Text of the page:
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After threats of trade retaliation from the EU, ridicule at the G7, and even pressure from the Pope, Brazilian President Jair Bolsonaro has made the unexpected move of deploying troops to help fight the devastating fires raging in the Amazon rainforest. As CNN explained, “Brazil’s space research center (INPE) said this week that the country has seen an 85% increase in fires this year, compared with the same period last year. More than half were in the Amazon region, spelling disaster for the local environment and ecology.” Additionally, 99% percent of the fires have resulted from human activity like cattle ranching and logging.
Not Normal: While fires are common in the Amazon during the region’s dry season, which typically starts in July and August and ends in mid-November, this year has seen an unprecedented spike with more than 72,000 fires raging across Brazil. The Amazon rainforest is quite humid and generally resistant to wildfires but ranchers wait until the dry season to make it easier to burn and clear forest for cattle.
Not Just Brazil:The Guardian explained that fires are affecting huge swaths of South America, “as the world turns its attention to the fires in Brazil’s Amazon, wildfires are wreaking havoc on neighboring Bolivia. Intense blazes have burned unabated across vast swathes of hilly tropical forest and savannah near Bolivia’s border with Paraguay and Brazil. At least 1 million hectares, or approximately 3,800 square miles, have been impacted.”
President Jair Bolsonaro’s deforestation agenda has troubled environmental leaders as well as Brazil’s indigenous communities. As NGO Amazon Watch explained,
“Since taking power, his government has slashed socioenvironmental standards that are fundamental to preserving the Amazon’s ecological integrity and the well-being of forest peoples. Bolsonaro’s severe policy rollbacks are occurring in the context of a generalized attack on the country’s democratic principles and institutions. A dominant, conservative faction of the country’s powerful agro-industrial sector known as the “ruralistas” is helping drive Bolsonaro’s Amazon agenda. Working from within Bolsonaro’s government, industry representatives are stripping protections for forests and land rights in order to gain unfettered access to areas currently safeguarded from industrial activity.”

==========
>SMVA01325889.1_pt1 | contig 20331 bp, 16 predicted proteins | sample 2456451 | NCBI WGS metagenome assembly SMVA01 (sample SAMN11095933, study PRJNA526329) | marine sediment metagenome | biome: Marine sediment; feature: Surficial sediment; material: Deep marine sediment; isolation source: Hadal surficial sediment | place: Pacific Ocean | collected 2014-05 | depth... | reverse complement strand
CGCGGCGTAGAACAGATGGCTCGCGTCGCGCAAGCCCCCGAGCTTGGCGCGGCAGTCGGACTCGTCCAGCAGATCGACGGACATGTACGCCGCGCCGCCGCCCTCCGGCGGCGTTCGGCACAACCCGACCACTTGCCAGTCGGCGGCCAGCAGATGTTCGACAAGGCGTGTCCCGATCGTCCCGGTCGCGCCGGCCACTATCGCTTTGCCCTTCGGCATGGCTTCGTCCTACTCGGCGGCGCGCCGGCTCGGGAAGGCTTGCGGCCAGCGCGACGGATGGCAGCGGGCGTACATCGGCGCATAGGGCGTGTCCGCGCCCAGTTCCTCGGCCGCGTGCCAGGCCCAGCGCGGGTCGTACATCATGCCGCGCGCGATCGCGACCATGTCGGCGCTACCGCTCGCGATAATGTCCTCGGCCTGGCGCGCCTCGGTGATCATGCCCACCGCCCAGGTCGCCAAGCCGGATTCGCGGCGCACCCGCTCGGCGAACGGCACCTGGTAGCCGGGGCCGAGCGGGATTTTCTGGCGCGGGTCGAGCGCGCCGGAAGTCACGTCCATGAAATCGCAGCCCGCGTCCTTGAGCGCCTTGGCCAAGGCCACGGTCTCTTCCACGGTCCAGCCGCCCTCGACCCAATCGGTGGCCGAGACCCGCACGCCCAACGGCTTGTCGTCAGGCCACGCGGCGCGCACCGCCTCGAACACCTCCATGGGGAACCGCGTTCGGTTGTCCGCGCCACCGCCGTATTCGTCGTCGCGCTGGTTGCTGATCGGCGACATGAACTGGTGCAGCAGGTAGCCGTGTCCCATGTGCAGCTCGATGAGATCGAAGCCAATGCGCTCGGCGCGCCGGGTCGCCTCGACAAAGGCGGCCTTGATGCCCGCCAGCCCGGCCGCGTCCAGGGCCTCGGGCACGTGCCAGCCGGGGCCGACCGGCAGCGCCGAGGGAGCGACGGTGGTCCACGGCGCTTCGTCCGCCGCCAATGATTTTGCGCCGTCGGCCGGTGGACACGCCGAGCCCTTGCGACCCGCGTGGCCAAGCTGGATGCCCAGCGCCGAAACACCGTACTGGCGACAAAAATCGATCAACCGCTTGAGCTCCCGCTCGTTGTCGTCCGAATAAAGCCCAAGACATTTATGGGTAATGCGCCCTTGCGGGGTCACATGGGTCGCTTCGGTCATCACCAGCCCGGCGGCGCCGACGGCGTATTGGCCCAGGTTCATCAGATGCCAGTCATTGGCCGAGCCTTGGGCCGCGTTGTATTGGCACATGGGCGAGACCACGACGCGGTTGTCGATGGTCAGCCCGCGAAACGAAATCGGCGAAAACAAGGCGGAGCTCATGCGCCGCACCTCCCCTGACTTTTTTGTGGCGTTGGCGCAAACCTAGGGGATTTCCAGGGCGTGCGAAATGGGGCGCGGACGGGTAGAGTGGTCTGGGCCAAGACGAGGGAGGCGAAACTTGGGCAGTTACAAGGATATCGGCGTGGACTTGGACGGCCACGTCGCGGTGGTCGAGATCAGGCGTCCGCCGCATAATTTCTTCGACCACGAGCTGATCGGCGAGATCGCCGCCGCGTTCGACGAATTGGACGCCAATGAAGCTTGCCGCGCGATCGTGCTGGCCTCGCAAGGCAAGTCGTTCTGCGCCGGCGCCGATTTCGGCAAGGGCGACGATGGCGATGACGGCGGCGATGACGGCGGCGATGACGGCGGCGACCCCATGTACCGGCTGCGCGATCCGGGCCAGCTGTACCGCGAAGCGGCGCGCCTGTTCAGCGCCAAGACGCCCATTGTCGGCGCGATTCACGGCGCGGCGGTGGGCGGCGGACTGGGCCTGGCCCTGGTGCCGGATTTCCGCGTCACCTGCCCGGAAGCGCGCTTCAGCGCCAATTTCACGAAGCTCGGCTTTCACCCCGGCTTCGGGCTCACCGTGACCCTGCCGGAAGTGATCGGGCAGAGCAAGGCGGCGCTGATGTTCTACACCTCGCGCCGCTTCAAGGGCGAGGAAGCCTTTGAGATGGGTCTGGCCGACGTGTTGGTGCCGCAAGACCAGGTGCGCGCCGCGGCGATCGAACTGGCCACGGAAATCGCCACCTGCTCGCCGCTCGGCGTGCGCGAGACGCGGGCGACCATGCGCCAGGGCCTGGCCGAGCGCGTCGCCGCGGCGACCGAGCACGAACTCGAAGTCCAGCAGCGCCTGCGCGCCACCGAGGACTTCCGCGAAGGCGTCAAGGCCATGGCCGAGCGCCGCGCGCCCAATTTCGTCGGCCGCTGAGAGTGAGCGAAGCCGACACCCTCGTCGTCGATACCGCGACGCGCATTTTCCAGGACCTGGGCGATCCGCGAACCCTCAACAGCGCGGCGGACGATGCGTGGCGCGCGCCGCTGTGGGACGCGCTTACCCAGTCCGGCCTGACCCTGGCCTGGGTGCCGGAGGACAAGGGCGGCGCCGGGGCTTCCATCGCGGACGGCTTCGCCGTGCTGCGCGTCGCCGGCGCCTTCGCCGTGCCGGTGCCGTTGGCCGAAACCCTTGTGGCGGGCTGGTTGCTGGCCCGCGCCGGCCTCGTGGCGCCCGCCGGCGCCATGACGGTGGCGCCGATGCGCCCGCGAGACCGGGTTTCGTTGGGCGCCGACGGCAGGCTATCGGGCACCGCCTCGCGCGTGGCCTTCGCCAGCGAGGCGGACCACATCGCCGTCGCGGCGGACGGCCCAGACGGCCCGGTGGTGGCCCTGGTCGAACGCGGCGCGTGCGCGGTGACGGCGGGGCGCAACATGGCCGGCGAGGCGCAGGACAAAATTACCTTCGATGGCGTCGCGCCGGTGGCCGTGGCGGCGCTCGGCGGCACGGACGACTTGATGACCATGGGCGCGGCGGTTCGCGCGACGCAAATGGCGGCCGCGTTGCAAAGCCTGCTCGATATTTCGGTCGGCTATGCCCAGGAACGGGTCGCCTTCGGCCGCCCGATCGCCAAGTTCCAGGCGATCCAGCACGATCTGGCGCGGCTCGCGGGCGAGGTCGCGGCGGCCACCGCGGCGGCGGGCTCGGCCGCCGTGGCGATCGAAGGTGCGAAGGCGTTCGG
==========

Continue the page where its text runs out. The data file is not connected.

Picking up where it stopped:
Why This Matters: The Amazon rainforest produces 20% of the world’s oxygen and is also home to 10% of the world’s animal species. NatGeo explained that the fires are posing an often immediate risk to biodiversity as plant and animal species in the Amazon are not adapted to dealing with wildfires. Whereas other forests around the world routinely burn, in the Amazon many animal species aren’t able to flee the fires. In light of the recent IPCC report that revealed that sustainable land use is a critical component of fighting global climate change, the world must get serious about deforestation. While G7 leaders vowed this week to help Brazil fight the fires, there must be a call to increase geopolitical pressure to prevent them from happening in the first place through measures like trade sanctions.
A team of scientists from the World Wildlife Fund (WWF), Birdlife International, and the Wildlife Conservation Society (WCS) used satellite data to build a map of forests that have been regenerated around the globe since 2000 and determined that when added together it equals an area the size of France. Those new forests “have the […]
The state of California is already warning, that due to the 2-year ongoing drought, this year’s fire season could be worse than last. Overall, more than 6,390 square miles burned in 10,431 wildfires in California in 2020 — it was the largest wildfire season recorded in California’s modern history. Five of the state’s largest wildfires happened last year. […]
Corporations attempting to reduce their carbon footprint in the short run are restoring forests as a way of offsetting the carbon they release into the atmosphere. But some of these initiatives may be less effective than advertised. They are alleged to have inflated the amount of carbon saved from corporate ownership or claimed to protect land that was never under threat of logging.
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